The widespread acceptance of the need for foreign knowledge workers reflects a profound change in Germany and in Europe. Only a few years ago, such a policy would have been unthinkable. This broad acceptance reflects a Europe that is well underway toward the new economy.

European attitudes are changing as the culture of the new economy takes root. Europeans have discovered the rewards of risk-taking, entrepreneurship and knowledge-based economic activity. Starting a new business is now in vogue, especially in the glamorous high technology sector.

It would be a mistake to think that the incipient European new economy will be a mirror image of its American counterpart. On both sides of the Atlantic, knowledge-based economic activity is generating growth and high-wage employment. In a number of European countries, social spending has been cut back and/or redirected. But Europe shows no signs of completely abandoning the cherished welfare states and social safety nets that are the cornerstone of its social cohesion.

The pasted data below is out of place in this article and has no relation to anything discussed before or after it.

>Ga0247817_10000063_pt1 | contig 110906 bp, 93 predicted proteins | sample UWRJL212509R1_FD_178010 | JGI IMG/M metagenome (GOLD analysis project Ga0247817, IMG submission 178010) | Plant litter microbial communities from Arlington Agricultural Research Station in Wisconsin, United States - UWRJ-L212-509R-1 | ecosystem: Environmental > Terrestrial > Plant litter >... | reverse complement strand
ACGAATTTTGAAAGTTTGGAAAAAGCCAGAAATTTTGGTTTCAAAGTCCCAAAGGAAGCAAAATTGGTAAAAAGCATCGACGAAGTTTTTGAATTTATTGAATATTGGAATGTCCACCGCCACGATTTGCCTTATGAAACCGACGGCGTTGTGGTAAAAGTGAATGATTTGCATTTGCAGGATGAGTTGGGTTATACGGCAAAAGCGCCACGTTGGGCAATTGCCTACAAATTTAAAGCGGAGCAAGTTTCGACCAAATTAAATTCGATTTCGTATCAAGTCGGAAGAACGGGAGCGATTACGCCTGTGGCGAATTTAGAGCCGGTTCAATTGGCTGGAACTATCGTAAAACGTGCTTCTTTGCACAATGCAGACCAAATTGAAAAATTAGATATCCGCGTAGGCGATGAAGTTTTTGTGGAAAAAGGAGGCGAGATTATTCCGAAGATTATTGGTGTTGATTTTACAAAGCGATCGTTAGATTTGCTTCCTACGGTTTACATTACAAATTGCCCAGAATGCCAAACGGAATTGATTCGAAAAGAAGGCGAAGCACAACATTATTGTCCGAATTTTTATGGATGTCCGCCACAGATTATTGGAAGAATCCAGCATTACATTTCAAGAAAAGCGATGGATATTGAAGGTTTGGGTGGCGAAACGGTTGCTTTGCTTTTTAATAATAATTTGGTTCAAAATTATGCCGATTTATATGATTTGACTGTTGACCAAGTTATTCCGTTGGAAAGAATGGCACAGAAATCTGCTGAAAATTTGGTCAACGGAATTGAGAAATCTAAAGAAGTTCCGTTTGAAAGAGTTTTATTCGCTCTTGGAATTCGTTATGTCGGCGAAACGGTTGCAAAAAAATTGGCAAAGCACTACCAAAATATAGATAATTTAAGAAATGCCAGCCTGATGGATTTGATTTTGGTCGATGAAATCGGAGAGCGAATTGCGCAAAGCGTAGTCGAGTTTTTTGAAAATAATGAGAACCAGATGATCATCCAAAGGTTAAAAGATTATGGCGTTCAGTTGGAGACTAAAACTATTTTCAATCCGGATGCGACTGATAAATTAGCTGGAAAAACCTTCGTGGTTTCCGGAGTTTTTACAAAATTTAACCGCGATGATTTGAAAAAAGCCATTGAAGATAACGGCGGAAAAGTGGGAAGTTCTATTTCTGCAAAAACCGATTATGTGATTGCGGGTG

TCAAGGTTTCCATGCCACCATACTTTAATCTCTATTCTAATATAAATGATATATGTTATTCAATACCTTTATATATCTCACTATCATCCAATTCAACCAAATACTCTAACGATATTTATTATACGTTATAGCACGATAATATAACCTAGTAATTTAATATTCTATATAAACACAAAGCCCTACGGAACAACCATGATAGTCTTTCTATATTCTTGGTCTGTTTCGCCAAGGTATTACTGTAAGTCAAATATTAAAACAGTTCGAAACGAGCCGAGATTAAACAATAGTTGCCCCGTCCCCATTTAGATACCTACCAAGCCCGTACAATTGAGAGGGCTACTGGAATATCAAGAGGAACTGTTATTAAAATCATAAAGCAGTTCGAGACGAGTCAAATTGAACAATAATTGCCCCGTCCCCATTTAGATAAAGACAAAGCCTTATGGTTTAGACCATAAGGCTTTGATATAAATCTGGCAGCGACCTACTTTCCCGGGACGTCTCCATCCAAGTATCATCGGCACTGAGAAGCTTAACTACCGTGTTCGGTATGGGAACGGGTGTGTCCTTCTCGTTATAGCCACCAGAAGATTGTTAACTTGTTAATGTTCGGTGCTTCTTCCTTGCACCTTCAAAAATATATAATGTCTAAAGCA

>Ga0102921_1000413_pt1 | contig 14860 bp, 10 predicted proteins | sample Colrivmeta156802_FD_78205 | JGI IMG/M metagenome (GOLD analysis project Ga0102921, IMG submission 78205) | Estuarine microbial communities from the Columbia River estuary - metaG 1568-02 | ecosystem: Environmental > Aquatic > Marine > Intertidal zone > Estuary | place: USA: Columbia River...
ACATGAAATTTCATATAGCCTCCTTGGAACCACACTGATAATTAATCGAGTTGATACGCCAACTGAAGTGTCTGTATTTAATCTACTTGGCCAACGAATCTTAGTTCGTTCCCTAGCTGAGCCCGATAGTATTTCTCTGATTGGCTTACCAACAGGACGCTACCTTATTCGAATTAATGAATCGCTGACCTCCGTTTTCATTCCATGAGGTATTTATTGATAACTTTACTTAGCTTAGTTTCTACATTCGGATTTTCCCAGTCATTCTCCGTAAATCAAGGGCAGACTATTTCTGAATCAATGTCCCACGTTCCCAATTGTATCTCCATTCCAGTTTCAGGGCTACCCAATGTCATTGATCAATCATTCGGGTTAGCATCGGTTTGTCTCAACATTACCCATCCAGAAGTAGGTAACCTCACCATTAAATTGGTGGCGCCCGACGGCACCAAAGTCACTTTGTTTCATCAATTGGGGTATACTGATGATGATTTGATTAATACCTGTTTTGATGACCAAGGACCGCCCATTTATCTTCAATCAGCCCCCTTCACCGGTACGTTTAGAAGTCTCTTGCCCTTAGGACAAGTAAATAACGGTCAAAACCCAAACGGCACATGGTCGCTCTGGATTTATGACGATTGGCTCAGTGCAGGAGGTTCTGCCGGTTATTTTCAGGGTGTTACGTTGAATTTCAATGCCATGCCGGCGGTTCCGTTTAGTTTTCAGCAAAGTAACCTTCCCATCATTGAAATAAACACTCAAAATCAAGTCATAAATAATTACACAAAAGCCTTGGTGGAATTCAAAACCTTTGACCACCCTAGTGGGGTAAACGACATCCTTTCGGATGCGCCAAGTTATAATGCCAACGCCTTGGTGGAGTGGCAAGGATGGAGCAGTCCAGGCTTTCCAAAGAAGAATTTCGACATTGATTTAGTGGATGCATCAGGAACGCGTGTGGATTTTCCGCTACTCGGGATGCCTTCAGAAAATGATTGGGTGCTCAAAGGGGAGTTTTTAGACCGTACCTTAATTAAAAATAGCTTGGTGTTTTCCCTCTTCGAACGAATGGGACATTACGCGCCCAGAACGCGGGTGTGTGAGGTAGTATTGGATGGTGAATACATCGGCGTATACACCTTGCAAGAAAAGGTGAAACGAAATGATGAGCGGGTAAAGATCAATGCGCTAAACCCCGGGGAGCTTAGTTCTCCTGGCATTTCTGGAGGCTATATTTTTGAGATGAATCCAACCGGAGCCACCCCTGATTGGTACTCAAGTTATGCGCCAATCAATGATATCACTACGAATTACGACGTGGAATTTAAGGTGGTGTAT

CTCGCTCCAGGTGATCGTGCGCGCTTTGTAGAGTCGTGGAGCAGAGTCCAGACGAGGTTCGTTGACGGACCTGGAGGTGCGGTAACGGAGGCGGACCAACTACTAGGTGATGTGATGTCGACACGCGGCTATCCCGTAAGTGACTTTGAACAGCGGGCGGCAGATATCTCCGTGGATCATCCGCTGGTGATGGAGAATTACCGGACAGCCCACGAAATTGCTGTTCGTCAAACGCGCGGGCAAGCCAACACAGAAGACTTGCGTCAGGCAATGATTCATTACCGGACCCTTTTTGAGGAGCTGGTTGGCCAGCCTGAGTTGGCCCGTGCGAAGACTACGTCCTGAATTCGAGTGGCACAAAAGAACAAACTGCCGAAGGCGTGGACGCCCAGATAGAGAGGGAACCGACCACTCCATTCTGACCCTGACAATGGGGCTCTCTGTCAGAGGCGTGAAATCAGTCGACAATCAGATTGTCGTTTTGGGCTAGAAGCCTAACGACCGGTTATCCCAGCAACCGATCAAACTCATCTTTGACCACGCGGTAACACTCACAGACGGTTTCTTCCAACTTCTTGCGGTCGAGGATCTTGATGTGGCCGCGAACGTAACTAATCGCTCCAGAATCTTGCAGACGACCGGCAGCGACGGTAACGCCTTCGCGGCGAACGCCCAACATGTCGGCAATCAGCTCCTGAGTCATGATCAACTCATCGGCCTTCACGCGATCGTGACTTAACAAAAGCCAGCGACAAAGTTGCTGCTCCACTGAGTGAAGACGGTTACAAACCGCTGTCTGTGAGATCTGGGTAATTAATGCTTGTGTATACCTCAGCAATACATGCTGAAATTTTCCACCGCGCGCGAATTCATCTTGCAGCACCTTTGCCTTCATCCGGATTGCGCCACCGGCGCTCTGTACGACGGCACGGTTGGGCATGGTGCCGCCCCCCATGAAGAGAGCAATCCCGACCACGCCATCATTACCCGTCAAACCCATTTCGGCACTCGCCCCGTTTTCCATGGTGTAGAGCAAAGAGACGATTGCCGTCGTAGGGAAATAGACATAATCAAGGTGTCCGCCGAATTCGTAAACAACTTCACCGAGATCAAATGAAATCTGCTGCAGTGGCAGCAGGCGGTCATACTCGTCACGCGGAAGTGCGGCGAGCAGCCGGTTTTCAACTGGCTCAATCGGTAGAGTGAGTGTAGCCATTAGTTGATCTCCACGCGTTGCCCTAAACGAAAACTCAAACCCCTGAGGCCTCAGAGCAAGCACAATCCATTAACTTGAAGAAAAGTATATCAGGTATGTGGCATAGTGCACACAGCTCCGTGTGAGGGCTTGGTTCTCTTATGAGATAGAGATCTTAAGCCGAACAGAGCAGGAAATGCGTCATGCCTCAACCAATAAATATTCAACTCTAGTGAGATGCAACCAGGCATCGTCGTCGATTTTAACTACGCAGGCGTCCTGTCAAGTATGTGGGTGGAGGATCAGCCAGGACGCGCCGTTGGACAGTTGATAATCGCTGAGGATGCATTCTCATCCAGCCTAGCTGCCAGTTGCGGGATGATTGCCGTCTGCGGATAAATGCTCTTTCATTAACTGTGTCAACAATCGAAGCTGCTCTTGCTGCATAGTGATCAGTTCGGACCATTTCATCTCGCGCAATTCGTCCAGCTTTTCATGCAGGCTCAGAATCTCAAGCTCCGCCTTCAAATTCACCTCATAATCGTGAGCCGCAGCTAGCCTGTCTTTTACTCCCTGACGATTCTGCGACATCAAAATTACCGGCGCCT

Many American policy analysts have concluded that the freewheeling entrepreneurial values of the new economy are incompatible with the welfare state. Europe seems to be seeking to prove that it is not necessary to abandon all its social cohesion programs in order to embrace the new economy. Rather, Europe is on the verge of creating its own distinct new economy that builds on and takes advantage of its natural traditions and strengths.


This article was published in European Affairs: Volume number I, Issue number III in the Summer of 2000.